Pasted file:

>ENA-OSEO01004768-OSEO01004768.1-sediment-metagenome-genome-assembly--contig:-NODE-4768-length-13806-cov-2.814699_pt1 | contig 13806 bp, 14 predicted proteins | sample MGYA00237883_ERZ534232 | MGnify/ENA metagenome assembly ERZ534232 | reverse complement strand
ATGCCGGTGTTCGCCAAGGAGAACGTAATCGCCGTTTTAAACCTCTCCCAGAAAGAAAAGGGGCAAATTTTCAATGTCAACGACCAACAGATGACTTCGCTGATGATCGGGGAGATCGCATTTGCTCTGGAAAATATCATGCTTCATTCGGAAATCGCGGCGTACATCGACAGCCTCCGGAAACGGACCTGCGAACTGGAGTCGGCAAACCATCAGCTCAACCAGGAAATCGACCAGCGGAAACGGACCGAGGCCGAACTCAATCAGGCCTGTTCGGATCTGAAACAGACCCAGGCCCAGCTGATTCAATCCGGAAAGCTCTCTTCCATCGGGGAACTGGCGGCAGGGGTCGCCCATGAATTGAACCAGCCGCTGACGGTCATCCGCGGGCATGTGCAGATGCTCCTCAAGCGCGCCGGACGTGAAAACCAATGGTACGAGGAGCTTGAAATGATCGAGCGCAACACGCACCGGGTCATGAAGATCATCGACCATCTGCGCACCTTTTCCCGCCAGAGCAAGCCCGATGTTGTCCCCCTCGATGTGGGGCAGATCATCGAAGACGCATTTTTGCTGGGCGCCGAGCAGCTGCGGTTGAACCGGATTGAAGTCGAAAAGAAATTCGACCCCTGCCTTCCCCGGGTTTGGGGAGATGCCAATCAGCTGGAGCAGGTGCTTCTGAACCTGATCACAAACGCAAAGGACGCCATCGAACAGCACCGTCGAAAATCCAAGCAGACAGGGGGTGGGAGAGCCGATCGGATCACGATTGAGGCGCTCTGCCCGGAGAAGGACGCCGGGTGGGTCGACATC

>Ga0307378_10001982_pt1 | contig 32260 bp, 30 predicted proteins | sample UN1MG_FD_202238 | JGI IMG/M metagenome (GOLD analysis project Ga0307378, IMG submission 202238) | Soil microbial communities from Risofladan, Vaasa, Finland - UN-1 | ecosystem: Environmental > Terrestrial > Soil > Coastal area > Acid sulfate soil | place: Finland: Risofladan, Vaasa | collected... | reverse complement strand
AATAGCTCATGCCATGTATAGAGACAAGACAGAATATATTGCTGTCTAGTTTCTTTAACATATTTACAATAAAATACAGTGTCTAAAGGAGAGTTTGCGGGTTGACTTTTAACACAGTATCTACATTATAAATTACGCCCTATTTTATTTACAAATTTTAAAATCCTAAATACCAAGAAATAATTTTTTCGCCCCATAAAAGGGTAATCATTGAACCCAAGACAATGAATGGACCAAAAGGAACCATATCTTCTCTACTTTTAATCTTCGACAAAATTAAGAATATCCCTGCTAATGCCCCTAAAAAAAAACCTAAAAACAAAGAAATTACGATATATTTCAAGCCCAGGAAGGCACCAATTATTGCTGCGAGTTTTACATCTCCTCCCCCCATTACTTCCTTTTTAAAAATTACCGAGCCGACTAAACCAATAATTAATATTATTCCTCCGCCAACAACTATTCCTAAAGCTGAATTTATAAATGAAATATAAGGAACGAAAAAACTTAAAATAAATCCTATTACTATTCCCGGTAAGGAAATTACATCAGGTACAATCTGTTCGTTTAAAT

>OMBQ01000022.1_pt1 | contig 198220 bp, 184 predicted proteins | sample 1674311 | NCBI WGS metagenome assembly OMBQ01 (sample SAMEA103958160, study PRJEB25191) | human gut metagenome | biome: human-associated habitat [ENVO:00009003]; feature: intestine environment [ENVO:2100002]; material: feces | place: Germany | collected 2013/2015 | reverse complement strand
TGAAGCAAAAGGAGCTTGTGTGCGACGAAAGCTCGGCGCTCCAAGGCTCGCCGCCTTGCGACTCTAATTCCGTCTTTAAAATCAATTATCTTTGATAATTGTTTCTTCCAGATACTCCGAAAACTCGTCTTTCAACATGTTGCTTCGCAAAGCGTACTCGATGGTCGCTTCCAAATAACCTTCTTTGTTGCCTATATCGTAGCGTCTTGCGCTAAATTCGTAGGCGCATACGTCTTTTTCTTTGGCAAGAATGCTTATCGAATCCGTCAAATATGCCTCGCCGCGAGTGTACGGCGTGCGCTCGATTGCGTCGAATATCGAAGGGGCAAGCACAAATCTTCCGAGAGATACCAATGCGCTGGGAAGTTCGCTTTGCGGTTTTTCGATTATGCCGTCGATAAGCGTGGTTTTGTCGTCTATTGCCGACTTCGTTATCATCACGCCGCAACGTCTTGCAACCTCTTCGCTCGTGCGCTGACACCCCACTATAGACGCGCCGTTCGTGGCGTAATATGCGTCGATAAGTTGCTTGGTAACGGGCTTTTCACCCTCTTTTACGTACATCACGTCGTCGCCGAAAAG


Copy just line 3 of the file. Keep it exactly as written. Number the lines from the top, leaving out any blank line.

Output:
>Ga0307378_10001982_pt1 | contig 32260 bp, 30 predicted proteins | sample UN1MG_FD_202238 | JGI IMG/M metagenome (GOLD analysis project Ga0307378, IMG submission 202238) | Soil microbial communities from Risofladan, Vaasa, Finland - UN-1 | ecosystem: Environmental > Terrestrial > Soil > Coastal area > Acid sulfate soil | place: Finland: Risofladan, Vaasa | collected... | reverse complement strand